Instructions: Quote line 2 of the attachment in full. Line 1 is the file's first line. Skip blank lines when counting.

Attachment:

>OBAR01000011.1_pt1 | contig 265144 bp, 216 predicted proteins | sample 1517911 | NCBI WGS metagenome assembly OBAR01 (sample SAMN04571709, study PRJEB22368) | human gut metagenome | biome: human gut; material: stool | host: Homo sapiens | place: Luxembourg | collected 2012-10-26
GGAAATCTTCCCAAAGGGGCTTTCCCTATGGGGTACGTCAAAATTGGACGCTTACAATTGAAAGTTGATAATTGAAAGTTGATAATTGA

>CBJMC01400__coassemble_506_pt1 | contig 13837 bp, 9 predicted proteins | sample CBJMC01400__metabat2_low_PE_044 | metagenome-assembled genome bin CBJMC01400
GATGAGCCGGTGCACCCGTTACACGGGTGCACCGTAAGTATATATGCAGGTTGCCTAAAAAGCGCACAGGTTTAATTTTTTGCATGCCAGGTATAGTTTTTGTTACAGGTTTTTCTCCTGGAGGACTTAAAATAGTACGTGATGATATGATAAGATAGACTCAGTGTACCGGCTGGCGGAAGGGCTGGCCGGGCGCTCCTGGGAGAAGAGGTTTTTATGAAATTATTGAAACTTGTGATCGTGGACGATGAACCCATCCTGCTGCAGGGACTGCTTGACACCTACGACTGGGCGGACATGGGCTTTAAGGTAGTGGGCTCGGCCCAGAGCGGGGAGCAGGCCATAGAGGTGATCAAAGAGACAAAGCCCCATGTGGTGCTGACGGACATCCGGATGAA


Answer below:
GGAAATCTTCCCAAAGGGGCTTTCCCTATGGGGTACGTCAAAATTGGACGCTTACAATTGAAAGTTGATAATTGAAAGTTGATAATTGA